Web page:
Christopher Thompson's Closing the Deal: Never make decisions based on emotionCHRISTOPHER THOMPSON
December 22. 2012 9:47PM
Recent weeks have been full of emotion for everyone. On Dec. 14, a deranged lunatic whose name is not worthy of the space in this column massacred 20 children and six school faculty at the Sandy Hook Elementary School in Newtown, Conn. He also took the life of his own mother and did the world a favor by doing the same to himself.
As the news broke, shock and disgust rippled through the minds of everyone who was hearing about it for the first time. Personally, I couldn't believe it. I thought for sure there had to be some information that was inaccurate. I was hoping the carnage wasn't as horrific as they described. But unfortunately, it was. Like you, I haven't stopped thinking about the victims and their families since it happened.
Today is the first time I have spoken about this tragedy in a public forum. The majority of people immediately took to social media outlets to express their thoughts and emotions. Over the last week, the majority of posts and updates I have seen on Facebook have been related to this horrible situation. I chose to refrain from commenting about this tragedy until more information was announced. Right or wrong, it's what I chose to do.
I chose not to comment for one main reason. Very early in my career, I learned one of the most valuable lessons in both life and business. Never make decisions based on emotion. It's something I live by and do my best to always remember. I've certainly slipped a few times, but whenever emotions are flaring, I make it a point to not make any major decisions. And I always try to keep my mouth closed, as that has caused me problems in the past.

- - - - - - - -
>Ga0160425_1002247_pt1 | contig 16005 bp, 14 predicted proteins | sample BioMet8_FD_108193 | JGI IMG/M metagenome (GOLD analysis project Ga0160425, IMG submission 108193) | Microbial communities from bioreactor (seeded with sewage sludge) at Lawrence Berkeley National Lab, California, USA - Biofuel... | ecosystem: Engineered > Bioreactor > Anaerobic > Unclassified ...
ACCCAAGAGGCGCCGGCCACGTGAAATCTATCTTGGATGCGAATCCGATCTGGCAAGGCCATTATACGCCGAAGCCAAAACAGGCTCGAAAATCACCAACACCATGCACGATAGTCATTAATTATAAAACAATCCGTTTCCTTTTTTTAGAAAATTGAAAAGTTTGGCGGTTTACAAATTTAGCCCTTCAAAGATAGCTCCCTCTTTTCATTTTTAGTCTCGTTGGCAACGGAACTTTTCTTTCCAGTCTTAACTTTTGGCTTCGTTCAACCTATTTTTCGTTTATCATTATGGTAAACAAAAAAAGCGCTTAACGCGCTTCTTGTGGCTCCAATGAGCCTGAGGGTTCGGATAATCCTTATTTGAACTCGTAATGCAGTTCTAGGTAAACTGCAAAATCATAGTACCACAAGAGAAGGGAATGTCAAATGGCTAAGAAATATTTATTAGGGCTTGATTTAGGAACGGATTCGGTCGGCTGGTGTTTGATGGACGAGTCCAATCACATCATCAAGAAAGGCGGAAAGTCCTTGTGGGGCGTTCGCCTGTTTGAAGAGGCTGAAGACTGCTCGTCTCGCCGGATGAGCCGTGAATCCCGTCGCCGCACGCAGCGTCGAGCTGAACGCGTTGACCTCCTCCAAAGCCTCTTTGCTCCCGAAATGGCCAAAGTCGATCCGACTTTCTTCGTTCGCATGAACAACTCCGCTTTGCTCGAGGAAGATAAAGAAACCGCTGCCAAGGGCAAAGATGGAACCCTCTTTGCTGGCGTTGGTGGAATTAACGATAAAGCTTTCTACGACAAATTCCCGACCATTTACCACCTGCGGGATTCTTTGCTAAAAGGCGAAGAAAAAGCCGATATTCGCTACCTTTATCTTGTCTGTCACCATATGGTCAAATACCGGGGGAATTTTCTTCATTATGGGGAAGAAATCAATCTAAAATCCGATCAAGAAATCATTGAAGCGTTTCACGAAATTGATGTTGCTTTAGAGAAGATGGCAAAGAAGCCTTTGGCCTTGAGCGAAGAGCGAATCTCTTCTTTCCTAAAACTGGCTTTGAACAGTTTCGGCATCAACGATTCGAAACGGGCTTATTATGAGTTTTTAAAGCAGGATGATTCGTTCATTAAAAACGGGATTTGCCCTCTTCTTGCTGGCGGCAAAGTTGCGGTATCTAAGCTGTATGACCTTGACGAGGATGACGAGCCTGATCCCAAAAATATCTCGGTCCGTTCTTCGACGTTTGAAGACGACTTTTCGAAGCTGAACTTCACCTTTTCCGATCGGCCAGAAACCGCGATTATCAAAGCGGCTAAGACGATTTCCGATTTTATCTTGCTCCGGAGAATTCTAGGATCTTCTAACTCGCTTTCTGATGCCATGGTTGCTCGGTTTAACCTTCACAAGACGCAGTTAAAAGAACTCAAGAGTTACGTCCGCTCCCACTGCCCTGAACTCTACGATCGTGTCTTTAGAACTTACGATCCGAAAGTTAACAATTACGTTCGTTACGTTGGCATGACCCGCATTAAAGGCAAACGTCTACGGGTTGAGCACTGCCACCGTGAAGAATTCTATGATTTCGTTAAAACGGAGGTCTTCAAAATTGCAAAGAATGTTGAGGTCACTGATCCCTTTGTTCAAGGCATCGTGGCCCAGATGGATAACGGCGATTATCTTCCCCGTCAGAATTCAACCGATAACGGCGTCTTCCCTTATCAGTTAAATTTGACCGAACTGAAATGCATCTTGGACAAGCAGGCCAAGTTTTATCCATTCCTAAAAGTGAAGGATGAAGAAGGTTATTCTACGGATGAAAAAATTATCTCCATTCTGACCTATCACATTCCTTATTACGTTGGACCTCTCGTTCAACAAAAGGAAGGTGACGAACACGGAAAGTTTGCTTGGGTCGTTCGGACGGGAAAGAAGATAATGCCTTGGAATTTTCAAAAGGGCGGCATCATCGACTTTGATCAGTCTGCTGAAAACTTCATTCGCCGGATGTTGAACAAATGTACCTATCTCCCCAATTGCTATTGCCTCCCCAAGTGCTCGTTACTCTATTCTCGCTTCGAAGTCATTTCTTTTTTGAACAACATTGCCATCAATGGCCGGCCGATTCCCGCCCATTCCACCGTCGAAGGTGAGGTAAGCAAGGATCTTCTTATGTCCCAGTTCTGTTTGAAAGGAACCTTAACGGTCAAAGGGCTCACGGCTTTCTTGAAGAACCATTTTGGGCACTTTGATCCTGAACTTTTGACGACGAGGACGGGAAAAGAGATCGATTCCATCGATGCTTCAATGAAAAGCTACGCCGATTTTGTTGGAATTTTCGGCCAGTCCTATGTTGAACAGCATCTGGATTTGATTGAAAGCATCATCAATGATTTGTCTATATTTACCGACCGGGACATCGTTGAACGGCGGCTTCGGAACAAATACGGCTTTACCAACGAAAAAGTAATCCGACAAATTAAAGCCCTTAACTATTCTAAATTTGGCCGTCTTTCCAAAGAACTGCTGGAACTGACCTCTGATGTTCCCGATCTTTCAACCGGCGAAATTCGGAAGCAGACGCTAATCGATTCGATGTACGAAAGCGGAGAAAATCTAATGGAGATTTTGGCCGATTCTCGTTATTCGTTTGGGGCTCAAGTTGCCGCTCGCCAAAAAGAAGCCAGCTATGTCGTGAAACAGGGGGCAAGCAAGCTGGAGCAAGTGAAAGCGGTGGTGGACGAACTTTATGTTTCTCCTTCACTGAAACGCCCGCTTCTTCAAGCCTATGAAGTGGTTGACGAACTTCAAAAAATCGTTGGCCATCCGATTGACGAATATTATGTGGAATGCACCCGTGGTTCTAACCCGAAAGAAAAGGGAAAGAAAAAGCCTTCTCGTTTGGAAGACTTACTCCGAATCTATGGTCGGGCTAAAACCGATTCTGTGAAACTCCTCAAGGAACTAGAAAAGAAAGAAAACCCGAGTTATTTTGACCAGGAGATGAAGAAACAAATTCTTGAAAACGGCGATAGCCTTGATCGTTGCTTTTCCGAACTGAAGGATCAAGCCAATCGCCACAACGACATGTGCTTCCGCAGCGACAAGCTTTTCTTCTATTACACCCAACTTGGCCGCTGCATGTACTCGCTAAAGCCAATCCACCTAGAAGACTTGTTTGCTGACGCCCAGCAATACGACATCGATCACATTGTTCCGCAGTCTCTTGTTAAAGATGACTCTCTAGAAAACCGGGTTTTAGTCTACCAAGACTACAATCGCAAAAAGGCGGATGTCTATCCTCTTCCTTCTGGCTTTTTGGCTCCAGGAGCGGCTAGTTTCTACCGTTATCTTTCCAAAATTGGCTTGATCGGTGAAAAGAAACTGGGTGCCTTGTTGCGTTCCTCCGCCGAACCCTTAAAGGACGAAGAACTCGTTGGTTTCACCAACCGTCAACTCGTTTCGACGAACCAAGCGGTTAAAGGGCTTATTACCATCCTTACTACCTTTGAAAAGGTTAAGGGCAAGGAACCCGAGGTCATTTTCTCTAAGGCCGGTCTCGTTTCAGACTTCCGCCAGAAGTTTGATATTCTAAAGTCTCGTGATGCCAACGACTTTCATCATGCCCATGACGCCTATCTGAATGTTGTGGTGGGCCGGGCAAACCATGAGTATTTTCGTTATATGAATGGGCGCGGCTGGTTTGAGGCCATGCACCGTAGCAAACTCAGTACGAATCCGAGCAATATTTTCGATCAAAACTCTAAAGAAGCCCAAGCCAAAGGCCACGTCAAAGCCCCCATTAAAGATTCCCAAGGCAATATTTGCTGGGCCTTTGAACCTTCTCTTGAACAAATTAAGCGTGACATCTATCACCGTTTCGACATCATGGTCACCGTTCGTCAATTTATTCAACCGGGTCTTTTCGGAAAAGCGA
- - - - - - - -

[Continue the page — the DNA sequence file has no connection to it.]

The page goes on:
As a result of this tragedy, emotions are high. People are appalled. People are panicking. People are demanding immediate action to prevent similar acts. People are tossing around ideas on how to stop mass shootings. From arming teachers to adding police to every school, there are a lot of ideas being discussed. And unfortunately, all of the ideas are based on emotion. Let me give you a few examples.
Almost immediately after the incident, you began to hear demands for stricter gun control laws. President Obama alluded to this in a speech five days after the tragedy took place. And it's getting worse. It's one of the hottest topics and almost everyone has a strong opinion about it.
The second example of making decisions based on emotion is a direct result of all the gun control talk. People are flooding gun shops in New Hampshire and buying weapons they fear will be banned in the near future.
I stopped by the recently opened Shooter's Outpost in Hooksett last night to browse around. What I saw was unbelievable. There wasn't one weapon that resembled an assault rifle in stock. The gun racks were empty. The fear and emotion has caused people to panic and purchase as much ammunition and weapons as they are able to.
From a business perspective, it's an interesting trend to watch. Firearms manufacturers are forced to make decisions with the uncertainty of what will happen to their industry in the future. There's no doubt there will be turmoil and changes that could have a negative impact on their business. For firearms dealers, business is booming right now and, based on the uncertainty, it's likely to continue.
Emotion is something we all feel. But making decisions, comments and acting based on how we feel at the moment is a dangerous thing. Regardless of what you believe needs to happen as a result of the Newtown tragedy, know that it will likely be a result of emotion we are all feeling right now. Making decisions based on emotion rarely leads to the right solution.
It's my hope that people pause, take a step back and let their emotions subside before they act. It's important not only in business, but also in our personal lives.
Christopher Thompson (firstname.lastname@example.org) writes Closing the Deal weekly for the Sunday News.